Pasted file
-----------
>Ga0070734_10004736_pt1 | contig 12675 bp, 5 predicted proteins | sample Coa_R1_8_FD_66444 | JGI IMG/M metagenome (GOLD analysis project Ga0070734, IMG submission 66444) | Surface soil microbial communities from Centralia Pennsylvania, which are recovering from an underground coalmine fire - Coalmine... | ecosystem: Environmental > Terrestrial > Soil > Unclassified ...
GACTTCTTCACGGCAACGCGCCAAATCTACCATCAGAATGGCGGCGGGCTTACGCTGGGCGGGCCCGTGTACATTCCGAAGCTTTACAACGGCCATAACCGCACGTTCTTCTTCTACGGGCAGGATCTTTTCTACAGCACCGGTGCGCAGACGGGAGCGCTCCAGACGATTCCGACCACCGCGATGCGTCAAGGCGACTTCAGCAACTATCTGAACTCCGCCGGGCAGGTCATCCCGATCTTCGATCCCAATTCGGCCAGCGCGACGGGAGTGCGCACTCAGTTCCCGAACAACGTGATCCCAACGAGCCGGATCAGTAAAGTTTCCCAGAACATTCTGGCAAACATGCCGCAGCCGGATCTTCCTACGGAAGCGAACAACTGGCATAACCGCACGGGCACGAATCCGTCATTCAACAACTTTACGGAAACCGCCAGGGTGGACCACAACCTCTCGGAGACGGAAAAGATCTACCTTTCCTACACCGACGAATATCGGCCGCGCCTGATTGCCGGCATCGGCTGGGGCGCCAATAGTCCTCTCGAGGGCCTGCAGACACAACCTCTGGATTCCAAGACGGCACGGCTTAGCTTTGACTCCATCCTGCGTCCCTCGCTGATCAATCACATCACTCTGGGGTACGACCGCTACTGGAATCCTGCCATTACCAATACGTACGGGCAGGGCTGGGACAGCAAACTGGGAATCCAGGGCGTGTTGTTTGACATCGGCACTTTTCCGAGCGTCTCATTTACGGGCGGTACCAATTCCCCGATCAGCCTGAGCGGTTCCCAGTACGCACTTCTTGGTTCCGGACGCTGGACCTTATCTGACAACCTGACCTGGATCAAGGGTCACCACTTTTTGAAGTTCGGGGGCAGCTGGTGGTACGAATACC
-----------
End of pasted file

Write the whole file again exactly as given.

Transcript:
>Ga0070734_10004736_pt1 | contig 12675 bp, 5 predicted proteins | sample Coa_R1_8_FD_66444 | JGI IMG/M metagenome (GOLD analysis project Ga0070734, IMG submission 66444) | Surface soil microbial communities from Centralia Pennsylvania, which are recovering from an underground coalmine fire - Coalmine... | ecosystem: Environmental > Terrestrial > Soil > Unclassified ...
GACTTCTTCACGGCAACGCGCCAAATCTACCATCAGAATGGCGGCGGGCTTACGCTGGGCGGGCCCGTGTACATTCCGAAGCTTTACAACGGCCATAACCGCACGTTCTTCTTCTACGGGCAGGATCTTTTCTACAGCACCGGTGCGCAGACGGGAGCGCTCCAGACGATTCCGACCACCGCGATGCGTCAAGGCGACTTCAGCAACTATCTGAACTCCGCCGGGCAGGTCATCCCGATCTTCGATCCCAATTCGGCCAGCGCGACGGGAGTGCGCACTCAGTTCCCGAACAACGTGATCCCAACGAGCCGGATCAGTAAAGTTTCCCAGAACATTCTGGCAAACATGCCGCAGCCGGATCTTCCTACGGAAGCGAACAACTGGCATAACCGCACGGGCACGAATCCGTCATTCAACAACTTTACGGAAACCGCCAGGGTGGACCACAACCTCTCGGAGACGGAAAAGATCTACCTTTCCTACACCGACGAATATCGGCCGCGCCTGATTGCCGGCATCGGCTGGGGCGCCAATAGTCCTCTCGAGGGCCTGCAGACACAACCTCTGGATTCCAAGACGGCACGGCTTAGCTTTGACTCCATCCTGCGTCCCTCGCTGATCAATCACATCACTCTGGGGTACGACCGCTACTGGAATCCTGCCATTACCAATACGTACGGGCAGGGCTGGGACAGCAAACTGGGAATCCAGGGCGTGTTGTTTGACATCGGCACTTTTCCGAGCGTCTCATTTACGGGCGGTACCAATTCCCCGATCAGCCTGAGCGGTTCCCAGTACGCACTTCTTGGTTCCGGACGCTGGACCTTATCTGACAACCTGACCTGGATCAAGGGTCACCACTTTTTGAAGTTCGGGGGCAGCTGGTGGTACGAATACC